By Marguerite Sand
Times-Union Women's Editor
Those submitting to surgery in the past two years at Murphy Medical Center, Warsaw, have looked into the eyes of the woman pictured here. (Times-Union Staff Photo)
Personality and individuality were obscured, covered by a white uniform and facial mask. For a few brief moments, before you succumbed to the oblivion of unconsciousness, you probably wondered who she might be. When you awoke, chances are the incident was forgotten, and you never asked the question again. Mrs. Jordan has been on the local hospital staff for the past five years. It was not until 1954 that she began here the work in which she had received specialized training the administration of anesthetics.
Her father, C.V. Anderson, is a Seventh Day Adventist minister of 40 years standing. At present he and his wife live at Baltimore, Md., where he is conference president of his denomination. Fifteen years of his ministry has been spent as a missionary to Europe. Mrs. Anderson (sic) has a sister, Mrs. George Kreuder, who is a nurse in California. Her brother, W. C. Anderson, lives in Iowa. Mrs. Jordan's husband is employed by the Sunshine Farm Mills of Churubusco.
In addition to her work as an anesthiologist, Mrs. Jordan devotes much of her time to her five children Nancy, 17, is a senior at Indiana Academy, Cicero, Ill. Still at home are Donald, 10, Robert, 8, Linda, 6, and Richard, who is three years old. All but the little one attend Monroe township school. Grandma, Mrs. C. N. Jordan, formerly of Etna Green, is a member of the large family, helping to care for the little ones.
Live in Europe
When Mrs. Jordan was a year old, her family went to Sweden where they remained for 11 years. During this time she was tutored by a private instructor. From Sweden the family moved to England. For the next four years she attended English public schools, and Newbold Missionary college, Rugby. Broadview high school, LaGrange, Ill., is Mrs. Jordan's alma mater. Following her graduation from William Mason Memorial hospital, Murry, Ky., she practiced as a register nurse.
One night everyone was tied up in the operating room. Mrs. Jordan had to give gas to a patient. It was at this time she decided she wanted to know more about the administration of anesthetics. She took a nine-month course, both technical and practical, at the Norwegian American School of Anesthesia.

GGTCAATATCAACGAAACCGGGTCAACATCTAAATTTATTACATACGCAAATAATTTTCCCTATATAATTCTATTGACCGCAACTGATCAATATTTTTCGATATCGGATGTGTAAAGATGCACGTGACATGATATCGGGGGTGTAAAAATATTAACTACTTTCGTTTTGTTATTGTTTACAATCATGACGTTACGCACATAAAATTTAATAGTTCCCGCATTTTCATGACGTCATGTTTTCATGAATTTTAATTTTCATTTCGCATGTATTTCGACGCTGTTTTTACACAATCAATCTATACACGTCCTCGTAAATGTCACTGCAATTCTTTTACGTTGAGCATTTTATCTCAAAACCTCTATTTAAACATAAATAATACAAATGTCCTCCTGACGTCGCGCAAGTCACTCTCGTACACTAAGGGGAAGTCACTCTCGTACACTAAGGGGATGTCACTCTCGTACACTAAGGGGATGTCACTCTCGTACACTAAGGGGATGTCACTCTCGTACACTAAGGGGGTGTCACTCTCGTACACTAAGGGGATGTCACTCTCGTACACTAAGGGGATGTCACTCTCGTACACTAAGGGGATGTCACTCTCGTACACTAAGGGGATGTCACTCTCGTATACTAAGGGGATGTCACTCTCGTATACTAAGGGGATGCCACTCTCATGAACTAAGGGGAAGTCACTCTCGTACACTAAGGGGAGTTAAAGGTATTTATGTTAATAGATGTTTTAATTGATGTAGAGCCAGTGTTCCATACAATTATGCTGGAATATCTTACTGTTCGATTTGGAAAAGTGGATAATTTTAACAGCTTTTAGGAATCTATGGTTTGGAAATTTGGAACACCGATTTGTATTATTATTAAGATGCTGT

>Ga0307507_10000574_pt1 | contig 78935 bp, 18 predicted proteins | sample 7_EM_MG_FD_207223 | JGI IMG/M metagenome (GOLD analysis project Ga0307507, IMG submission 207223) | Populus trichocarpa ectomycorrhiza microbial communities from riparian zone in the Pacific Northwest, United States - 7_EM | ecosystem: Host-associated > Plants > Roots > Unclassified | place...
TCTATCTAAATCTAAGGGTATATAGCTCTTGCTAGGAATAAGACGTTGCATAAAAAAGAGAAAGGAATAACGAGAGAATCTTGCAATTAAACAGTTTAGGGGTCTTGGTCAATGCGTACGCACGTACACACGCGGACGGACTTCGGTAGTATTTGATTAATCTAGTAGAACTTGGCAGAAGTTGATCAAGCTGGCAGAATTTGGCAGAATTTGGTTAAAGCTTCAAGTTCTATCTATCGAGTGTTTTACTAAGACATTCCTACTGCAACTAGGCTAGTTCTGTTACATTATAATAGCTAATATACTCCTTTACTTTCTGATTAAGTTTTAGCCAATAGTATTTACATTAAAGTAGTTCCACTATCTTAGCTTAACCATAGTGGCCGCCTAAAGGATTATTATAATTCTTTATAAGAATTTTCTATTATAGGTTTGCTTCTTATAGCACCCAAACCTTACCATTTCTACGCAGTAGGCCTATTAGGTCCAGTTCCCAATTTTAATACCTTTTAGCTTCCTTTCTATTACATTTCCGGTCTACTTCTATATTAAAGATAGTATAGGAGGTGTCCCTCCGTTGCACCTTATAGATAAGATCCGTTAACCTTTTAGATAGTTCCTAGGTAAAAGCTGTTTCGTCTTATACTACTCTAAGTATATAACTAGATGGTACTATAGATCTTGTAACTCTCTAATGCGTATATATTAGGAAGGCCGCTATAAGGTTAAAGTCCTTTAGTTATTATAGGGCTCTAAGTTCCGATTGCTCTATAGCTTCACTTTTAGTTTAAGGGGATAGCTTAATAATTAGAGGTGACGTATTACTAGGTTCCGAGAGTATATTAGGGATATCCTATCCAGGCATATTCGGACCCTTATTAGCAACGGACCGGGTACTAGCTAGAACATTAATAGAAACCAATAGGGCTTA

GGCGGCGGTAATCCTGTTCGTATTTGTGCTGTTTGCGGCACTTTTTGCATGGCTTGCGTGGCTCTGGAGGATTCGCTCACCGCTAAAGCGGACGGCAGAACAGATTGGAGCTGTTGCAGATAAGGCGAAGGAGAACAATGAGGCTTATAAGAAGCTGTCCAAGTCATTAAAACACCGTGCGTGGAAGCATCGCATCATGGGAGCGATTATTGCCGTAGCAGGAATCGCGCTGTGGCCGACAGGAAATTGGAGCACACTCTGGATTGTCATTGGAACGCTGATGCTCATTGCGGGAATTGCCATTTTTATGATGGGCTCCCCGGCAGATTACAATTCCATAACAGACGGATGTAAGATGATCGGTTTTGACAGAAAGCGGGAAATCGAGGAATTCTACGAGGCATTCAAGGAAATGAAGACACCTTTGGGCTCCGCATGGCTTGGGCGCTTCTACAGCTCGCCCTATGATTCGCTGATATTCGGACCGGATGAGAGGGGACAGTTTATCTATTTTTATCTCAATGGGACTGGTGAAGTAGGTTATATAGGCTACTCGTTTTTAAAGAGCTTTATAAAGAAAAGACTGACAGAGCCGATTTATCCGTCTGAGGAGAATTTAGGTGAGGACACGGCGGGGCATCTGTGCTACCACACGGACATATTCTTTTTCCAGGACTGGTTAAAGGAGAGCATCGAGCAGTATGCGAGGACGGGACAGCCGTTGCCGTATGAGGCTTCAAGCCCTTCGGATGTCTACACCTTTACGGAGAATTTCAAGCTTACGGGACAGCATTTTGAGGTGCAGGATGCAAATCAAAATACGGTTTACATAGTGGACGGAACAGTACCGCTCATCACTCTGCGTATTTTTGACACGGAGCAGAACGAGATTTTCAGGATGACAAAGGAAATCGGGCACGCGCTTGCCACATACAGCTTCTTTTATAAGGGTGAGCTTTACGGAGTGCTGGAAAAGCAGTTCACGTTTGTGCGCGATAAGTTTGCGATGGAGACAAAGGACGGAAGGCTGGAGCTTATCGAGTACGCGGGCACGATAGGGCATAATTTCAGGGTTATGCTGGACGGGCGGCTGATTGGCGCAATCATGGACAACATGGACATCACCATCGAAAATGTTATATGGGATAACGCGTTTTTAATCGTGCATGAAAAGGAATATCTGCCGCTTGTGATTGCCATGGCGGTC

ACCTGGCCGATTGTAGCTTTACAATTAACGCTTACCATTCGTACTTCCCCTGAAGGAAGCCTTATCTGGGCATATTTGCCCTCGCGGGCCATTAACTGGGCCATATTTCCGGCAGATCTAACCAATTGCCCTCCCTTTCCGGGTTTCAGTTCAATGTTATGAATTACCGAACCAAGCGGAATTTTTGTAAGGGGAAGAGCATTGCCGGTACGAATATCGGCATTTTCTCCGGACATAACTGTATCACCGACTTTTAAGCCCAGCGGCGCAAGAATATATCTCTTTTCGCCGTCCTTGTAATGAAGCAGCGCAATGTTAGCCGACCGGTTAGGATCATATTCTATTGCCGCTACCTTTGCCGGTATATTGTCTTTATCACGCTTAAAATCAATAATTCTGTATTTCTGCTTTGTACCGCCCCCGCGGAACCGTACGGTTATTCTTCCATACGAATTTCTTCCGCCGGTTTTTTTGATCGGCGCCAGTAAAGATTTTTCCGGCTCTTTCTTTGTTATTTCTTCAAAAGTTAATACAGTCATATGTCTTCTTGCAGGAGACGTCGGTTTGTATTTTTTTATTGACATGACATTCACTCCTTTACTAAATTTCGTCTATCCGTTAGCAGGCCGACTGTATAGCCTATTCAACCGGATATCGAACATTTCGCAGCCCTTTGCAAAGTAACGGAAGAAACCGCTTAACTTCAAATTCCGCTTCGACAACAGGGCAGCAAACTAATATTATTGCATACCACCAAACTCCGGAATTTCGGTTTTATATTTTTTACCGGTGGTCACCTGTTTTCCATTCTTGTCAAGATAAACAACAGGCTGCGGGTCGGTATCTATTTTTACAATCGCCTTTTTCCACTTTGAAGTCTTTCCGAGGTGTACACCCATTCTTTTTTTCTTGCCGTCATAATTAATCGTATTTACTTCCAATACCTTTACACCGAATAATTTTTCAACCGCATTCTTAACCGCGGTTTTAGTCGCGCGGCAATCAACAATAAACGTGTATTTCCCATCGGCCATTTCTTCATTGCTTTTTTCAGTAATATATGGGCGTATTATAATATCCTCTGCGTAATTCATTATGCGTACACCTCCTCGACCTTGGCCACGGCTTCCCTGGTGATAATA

Mrs. Jordan is affiliated with the American Association of Nurses and Anesthiologists which was organized 25 years ago. When it became necessary 16 years ago to take a national board examination to qualify, she was the first one to come before the board. Mrs. Jordan is registered in the states of Kentucky, Maryland and Indiana, and belongs to both state and national nurse's association.
For as long as she can remember, Mrs. Jordan wanted to be a nurse. Her work is a satisfying one. She likes contact with patients. The challenge of her profession, alleviating both physical and mental distress continues to be a fascinating and absorbing one.
In North Carolina where she spent one year in a doctor's office, she delivered two babies in homes during a flu epidemic. Most satisfying of all to Mrs. Jordan is the privilege of telling a patient she has a new son or daughter. The look on the mother's face is payment enough.
Mrs. Jordan has had three months training in pediatrics. Three in obstetrics, three in medicine and clinical procedure. When in the pediatric ward, a nurse has her hands full. There may be five to eight "preemies" in addition to the 25 to 30 children who need attention.
The heart of this nurse goes out to the sick and suffering. Sitting with the dying is one of her duties. As one talked to Mrs. Jordan you knew that a compassionate nurse never takes this final service to a patient matter of factly. She told of the little boy in the pediatric ward who was dying of kidney poison. His mother could not bear to stay with him. Mrs. Jordan sat with the child, the mother watched the children in the ward.
Most patients before an operation are frightened. It is Mrs. Jordan's duty to alleviate fear. Her favorite cases are those involving children, such as tonsillectomies. She has a bag of tricks up her sleeve. After playing games, counting spots, blowing balloons with them, she has gained their confidence and they create no problem.
Faced with a situation with which they are not familiar, patients beg Mrs. Jordan to stay with them until they are awake, to pray with them, to give a message to some member of their families.
Safe in Right Hands
Taking an anesthetic is safe, Mrs. Jordan said, if it is administered by a competent and qualified person. The anestheologist is responsible to the surgeon. She must report any change in the patient's condition. Oxygen is administered throughout surgery, and accurate check is kept on blood pressure, pulse, and respiration. Often stimulants have to be given.
Sometimes the nurse's duties takes on a lighter aspect. One day, Mrs. Jordan relates, a woman came into the hospital with a foot infection. She needed immediate attention, was taken to surgery. It was Mrs. Jordan's job to call a neighbor and ask her to turn off the stove before the meal the woman was cooking burned.
It is with great respect that we pay homage to all women of the nursing profession, who in this community and throughout the world devote their lives to the welfare of others.
Warsaw Times-Union Thursday, September 13, 1956
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